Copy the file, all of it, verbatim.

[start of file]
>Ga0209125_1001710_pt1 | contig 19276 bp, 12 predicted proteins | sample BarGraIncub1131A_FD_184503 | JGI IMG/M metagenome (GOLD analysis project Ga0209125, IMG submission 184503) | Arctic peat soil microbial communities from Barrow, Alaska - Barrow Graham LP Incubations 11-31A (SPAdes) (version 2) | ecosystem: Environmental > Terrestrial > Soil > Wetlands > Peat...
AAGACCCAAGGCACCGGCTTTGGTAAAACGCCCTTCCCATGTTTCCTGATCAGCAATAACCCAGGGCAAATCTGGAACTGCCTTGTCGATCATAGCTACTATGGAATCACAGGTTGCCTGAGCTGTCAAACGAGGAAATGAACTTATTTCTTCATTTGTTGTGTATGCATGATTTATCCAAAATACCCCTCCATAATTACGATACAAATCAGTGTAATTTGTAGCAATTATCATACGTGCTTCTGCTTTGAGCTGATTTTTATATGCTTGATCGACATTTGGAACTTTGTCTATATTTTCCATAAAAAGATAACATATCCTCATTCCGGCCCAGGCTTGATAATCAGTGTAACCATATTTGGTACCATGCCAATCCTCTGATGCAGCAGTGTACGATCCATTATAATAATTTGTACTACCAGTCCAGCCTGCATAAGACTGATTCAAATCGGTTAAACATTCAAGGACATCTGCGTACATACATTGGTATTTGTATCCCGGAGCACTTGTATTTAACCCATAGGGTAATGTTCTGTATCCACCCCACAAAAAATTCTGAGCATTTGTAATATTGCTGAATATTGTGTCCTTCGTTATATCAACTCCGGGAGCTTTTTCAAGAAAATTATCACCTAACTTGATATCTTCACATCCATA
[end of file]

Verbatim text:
>Ga0209125_1001710_pt1 | contig 19276 bp, 12 predicted proteins | sample BarGraIncub1131A_FD_184503 | JGI IMG/M metagenome (GOLD analysis project Ga0209125, IMG submission 184503) | Arctic peat soil microbial communities from Barrow, Alaska - Barrow Graham LP Incubations 11-31A (SPAdes) (version 2) | ecosystem: Environmental > Terrestrial > Soil > Wetlands > Peat...
AAGACCCAAGGCACCGGCTTTGGTAAAACGCCCTTCCCATGTTTCCTGATCAGCAATAACCCAGGGCAAATCTGGAACTGCCTTGTCGATCATAGCTACTATGGAATCACAGGTTGCCTGAGCTGTCAAACGAGGAAATGAACTTATTTCTTCATTTGTTGTGTATGCATGATTTATCCAAAATACCCCTCCATAATTACGATACAAATCAGTGTAATTTGTAGCAATTATCATACGTGCTTCTGCTTTGAGCTGATTTTTATATGCTTGATCGACATTTGGAACTTTGTCTATATTTTCCATAAAAAGATAACATATCCTCATTCCGGCCCAGGCTTGATAATCAGTGTAACCATATTTGGTACCATGCCAATCCTCTGATGCAGCAGTGTACGATCCATTATAATAATTTGTACTACCAGTCCAGCCTGCATAAGACTGATTCAAATCGGTTAAACATTCAAGGACATCTGCGTACATACATTGGTATTTGTATCCCGGAGCACTTGTATTTAACCCATAGGGTAATGTTCTGTATCCACCCCACAAAAAATTCTGAGCATTTGTAATATTGCTGAATATTGTGTCCTTCGTTATATCAACTCCGGGAGCTTTTTCAAGAAAATTATCACCTAACTTGATATCTTCACATCCATA